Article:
DKIM becomes more official

Gary Mills
Sun Oct 28 14:31:27 UTC 2007

On Fri, Oct 26, 2007 at 12:18:15AM +0000, Vernon Schryver wrote:
> > From: Gary Mills 
> > I finally got a message from a DKIM-enabled site for a test.  Sendmail
> > seems to be ignoring me.  I must have outworn my welcome.  I had to
> > get a Gmail user to send me a message.  I also tried, but
> > they don't use any sort of domain authentication.
> Yes, the sender authentication FUSSP play book would have you believe
> that the only free provider users who don't send from free provider
> systems are spamemrs, but that's a lie along with the other lie that
> all spam pointing to free provider mailboxes is forged for some or any
> honest definition of "forged."

Curiously, in my test from, the envelope sender and the
`Sender' were addresses, but the `From' was a local address. used DKIM to authenticate all of those headers.  I assume
that means that they can't be forged.  The local sendmail milter
validated the DKIM signature.  So, replies go the the local address.
We provide forwarding facilities for those.

> > Yes, the headers appear for dccm.  In fact, the added one is the
> > first one in the list. 
> I'm amazed by that good news...well, I hope it's good news, because
> there are cases where not giving a milter exactly what came off the wire
> would be a Very Bad Thing(tm).
> > There is indeed a checksum:
> >   substitute authentication: 28484ba1 a006ad50 68a14e04 3605c390
> Then I think you're all set.

I think so.  I'm still thinking about spam reputations for e-mail
domains, and how to handle the e-mail with dccm.  In the case of a
bank, which never sends spam and has tight control over all of its
e-mail senders, I'd like to whitelist all e-mail from their domain
that passes validation, and reject everything else.  That would
eliminate the phishing messages that are so pervasive now.  The other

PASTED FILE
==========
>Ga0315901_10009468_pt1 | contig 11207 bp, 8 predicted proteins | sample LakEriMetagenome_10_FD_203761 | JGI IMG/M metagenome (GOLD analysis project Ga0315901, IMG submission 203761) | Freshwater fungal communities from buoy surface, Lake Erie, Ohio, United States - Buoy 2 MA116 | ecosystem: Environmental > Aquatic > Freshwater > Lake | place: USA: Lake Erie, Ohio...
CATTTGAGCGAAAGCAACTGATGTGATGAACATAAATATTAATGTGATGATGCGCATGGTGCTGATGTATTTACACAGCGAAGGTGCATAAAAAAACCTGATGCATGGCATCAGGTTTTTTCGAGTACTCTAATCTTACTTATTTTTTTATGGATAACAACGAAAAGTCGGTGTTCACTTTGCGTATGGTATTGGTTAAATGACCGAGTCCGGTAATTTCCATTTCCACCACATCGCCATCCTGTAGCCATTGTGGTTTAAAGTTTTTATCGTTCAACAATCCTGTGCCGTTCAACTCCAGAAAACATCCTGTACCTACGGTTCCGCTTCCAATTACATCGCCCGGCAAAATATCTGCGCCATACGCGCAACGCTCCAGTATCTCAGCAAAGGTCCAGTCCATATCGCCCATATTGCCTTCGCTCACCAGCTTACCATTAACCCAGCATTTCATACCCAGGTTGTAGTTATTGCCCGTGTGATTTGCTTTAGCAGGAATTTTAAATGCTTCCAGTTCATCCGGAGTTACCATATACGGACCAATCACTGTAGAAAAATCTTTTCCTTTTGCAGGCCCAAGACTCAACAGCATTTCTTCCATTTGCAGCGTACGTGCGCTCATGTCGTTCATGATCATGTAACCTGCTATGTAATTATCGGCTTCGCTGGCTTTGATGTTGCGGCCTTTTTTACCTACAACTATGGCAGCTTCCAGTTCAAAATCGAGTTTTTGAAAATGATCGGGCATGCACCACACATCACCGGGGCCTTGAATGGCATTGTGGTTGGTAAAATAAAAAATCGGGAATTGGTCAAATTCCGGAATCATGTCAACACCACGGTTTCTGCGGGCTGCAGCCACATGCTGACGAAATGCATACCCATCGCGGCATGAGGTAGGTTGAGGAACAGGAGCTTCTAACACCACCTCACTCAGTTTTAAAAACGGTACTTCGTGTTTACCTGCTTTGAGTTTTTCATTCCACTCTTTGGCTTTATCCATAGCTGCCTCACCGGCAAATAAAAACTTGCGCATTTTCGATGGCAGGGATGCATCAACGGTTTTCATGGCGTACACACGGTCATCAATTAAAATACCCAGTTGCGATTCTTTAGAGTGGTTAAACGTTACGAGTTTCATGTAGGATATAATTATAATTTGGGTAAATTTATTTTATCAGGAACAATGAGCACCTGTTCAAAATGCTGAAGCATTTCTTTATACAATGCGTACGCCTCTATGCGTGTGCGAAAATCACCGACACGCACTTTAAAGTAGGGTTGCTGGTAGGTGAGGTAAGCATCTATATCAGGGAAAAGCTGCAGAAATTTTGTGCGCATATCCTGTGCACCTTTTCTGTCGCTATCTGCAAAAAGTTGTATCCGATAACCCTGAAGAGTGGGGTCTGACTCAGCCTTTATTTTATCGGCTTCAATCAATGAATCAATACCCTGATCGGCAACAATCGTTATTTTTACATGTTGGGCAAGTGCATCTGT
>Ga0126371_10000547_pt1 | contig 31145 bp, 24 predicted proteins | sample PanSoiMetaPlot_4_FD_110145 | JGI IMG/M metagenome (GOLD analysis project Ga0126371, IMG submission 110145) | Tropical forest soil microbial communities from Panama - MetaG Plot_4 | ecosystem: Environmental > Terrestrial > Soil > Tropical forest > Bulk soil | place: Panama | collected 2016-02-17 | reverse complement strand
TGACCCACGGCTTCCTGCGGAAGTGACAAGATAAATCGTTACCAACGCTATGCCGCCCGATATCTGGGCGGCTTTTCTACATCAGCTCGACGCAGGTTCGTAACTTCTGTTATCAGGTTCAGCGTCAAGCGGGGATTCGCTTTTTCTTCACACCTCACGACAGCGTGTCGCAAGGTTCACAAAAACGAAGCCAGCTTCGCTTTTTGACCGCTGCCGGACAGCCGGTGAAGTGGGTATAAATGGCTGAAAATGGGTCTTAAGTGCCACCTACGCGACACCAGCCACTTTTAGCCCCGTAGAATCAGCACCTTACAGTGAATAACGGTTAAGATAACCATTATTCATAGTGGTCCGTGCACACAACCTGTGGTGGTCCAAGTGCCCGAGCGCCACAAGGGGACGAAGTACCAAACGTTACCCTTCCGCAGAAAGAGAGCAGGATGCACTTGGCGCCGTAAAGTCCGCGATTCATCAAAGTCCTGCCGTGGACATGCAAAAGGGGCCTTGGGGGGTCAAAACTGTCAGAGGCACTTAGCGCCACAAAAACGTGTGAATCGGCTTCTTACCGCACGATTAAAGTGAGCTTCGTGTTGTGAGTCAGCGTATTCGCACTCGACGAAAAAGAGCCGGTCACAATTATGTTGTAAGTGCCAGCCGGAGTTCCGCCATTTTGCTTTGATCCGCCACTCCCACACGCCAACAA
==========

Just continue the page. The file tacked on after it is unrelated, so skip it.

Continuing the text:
extreme would be an organization that specializes in spam and uses
DKIM signatures for their e-mail.  In that case, I'd like to reject
all of their e-mail, validated or not.  That seems way too easy.  Why
would such a company admit to sending spam and also use DKIM
signatures?  Cases occupying the middle ground would constitute the
majority of e-mail.  The rules get more complicated there.

> > What I meant was that RBL listing seems to ensure that messages are
> > rejected.  Here's an example from a log:
> >
> >   SMTP envelope sender DNSBL hit
> >   DCC-->spam  DNSBL-->spam  dccm  global
> > I don't understand the connection.  Do counts work for the new
> > authentication header?  I assume they don't for RBL listings.
> Which "count" are those?  
> The thresholds for the Body, Fuz1, Fuz2 body checksums are unrelated
> to the thresholds for the other checksums.

I'm assuming that there's a count accompanying each checksum, so that
whenever the count reaches the threshold, 100 in my case, the message
is rejected.  But there's no count associated with RBL listing.  How
is rejection determined in that case?

-Gary Mills-    -Unix Support-    -U of M Academic Computing and Networking-

More information about the DCC mailing list

Contact by mail or use the form.